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Updated 10:00 AM February 5, 2007




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UMMA exhibit explores heritage of country's
first incorporated Black town

Not far from Disney World in Orlando, Fla, is the small town of Eatonville, incorporated by African Americans in 1887 during Reconstruction. The contrast is stark and revealing: the virtual world of high-tech animation that attracts millions of tourists is merely a short drive from a town of approximately 2,500 residents whose culture is rooted in centuries-old folklore and social struggles.
Carrie at Euro Designs with Helen McLaughlin, 2003, by Deborah Willis, and Jason-Ramone Filmore, by Dawoud Behoove, and are among photo subjects depicted in the UMMA Off/Site exhibit "Embracing Eatonville," on display through March 18. Eatonville is the oldest black incorporated town in the U.S. and home to Harlem Renaissance writer Zora Neale Hurston. The exhibit celebrates the spirit and character of Eatonville through the work of contemporary photographers, each of whom has created a new body of work for this exhibition. The photos explore the importance of place to individual and collective identity. Guided tours of the exhibit are scheduled for 7 p.m. Feb. 15, 2 p.m. Feb. 18 and 5:30-7 p.m. Feb. 21. The exhibit is made possible by the Ford Motor Co. Fund, as part of its support of UMMA's 2006-07 season. (Photo by Deborah Willis)

The story of the town comes alive through the compelling photography of Dawoud Bey, Lonnie Graham, Carrie Mae Weems and Deborah Willis, now on display in the U-M Museum of Art. In Embracing Eatonville, viewers will find a dramatic perspective of present-day Eatonville and the place captured in literature by its most famous resident, writer Zora Neale Hurston.

The story of Eatonville is a layered exploration of race, identity, and culture—especially timely during Black History Month. Eatonville was one of the first African American communities formed after the Emancipation Proclamation, and the oldest Black incorporated town in the U.S.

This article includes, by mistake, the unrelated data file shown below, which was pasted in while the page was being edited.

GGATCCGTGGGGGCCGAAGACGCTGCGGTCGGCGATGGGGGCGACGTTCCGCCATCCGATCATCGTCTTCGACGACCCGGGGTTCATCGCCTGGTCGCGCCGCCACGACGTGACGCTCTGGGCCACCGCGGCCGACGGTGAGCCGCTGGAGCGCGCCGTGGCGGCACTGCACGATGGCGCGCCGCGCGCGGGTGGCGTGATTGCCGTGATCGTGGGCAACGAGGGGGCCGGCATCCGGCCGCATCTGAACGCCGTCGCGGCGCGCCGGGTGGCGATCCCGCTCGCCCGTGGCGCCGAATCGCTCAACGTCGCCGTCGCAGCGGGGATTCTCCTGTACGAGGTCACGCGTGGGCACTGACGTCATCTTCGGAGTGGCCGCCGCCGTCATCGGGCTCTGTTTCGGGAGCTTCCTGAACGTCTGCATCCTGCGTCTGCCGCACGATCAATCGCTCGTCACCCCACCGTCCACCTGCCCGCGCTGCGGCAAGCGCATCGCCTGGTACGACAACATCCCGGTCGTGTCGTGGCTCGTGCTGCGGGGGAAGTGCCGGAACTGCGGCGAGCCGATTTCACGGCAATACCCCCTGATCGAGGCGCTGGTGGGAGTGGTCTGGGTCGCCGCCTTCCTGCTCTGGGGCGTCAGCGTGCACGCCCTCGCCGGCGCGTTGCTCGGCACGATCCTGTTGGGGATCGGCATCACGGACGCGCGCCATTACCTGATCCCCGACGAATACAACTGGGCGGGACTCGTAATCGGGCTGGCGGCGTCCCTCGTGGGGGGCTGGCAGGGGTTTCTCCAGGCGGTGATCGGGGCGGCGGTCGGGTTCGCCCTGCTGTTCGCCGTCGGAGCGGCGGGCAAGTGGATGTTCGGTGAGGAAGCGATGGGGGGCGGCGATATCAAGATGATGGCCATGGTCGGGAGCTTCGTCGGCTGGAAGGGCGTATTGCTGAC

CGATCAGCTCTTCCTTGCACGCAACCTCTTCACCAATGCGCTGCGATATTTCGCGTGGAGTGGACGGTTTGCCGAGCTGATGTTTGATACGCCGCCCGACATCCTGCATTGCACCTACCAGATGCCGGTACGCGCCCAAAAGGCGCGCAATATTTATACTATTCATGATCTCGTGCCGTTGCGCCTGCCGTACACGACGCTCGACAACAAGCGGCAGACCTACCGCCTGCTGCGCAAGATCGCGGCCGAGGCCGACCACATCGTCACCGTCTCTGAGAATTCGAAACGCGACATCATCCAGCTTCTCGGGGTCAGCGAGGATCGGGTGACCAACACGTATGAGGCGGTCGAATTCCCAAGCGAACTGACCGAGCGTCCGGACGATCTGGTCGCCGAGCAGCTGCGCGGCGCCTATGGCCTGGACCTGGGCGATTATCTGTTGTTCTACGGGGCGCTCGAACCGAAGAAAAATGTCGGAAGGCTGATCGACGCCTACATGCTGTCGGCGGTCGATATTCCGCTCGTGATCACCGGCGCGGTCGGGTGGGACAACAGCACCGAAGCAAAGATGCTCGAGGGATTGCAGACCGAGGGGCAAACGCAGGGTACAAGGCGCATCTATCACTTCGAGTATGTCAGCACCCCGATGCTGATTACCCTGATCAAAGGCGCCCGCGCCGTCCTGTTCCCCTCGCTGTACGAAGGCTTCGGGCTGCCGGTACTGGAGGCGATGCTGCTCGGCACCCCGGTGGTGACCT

The exhibition runs through March 18 at the UMMA temporary exhibition space UMMA Off/Site. It offers a lesson in American history and insight into contemporary African American communities, where the role of women has grown in power and influence. The museum asked women's studies professors Naomi André and Maria Cotera to offer their interpretations of the appeal and value of the exhibition.

The photographs document the transformation of "important social spaces," from the storefront porch, a site of male power, to the "beauty parlor, a place where women undoubtedly exchange stories, gossip, and tell a lie or two," Cotera says.

"These pictures are about what Eatonville is, has been, and looks forward to," André says. "The reenactment of Hurston writing her field notes, walking through the landscape, resting by the water is marvelously present in Carrie Mae Weem's stunningly textured black-and-white photographs."

In her many literary works, Hurston drew inspiration from Eatonville, where her father served as mayor. In her writing during the Harlem Renaissance, she combined her skills as an anthropologist, folklorist and storyteller. Hurston offered Eatonville as a utopian example of what Black Americans could attain—a place separate from the discrimination and bigotry of the larger white-dominated society.

Every January, Eatonville/Orange County, Fla, celebrates the life and work of its famous daughter with the Zora Neal Hurston Festival of the Arts and Humanities (ZORA! Festival). The 18th annual event concluded Jan. 28.

Embracing Eatonville is a collaboration among Light Work, a non-profit gallery supporting the work of artists in photography and digital media; A Social Studies Project (ASSP), an artists' collective; and the Zora Neale Hurston National Museum of Fine Arts in Eatonville.

Embracing Eatonville is sponsored by the Ford Motor Company Fund, as part of its support of the UMMA 2006-07 season.

Additional support has been provided by the Office of the President, Office of the Provost, the Michigan Council for Arts and Cultural Affairs, Pfizer Inc., the Friends of the Museum of Art, the Katherine Tuck Enrichment Fund, and the Monroe-Brown Foundation.

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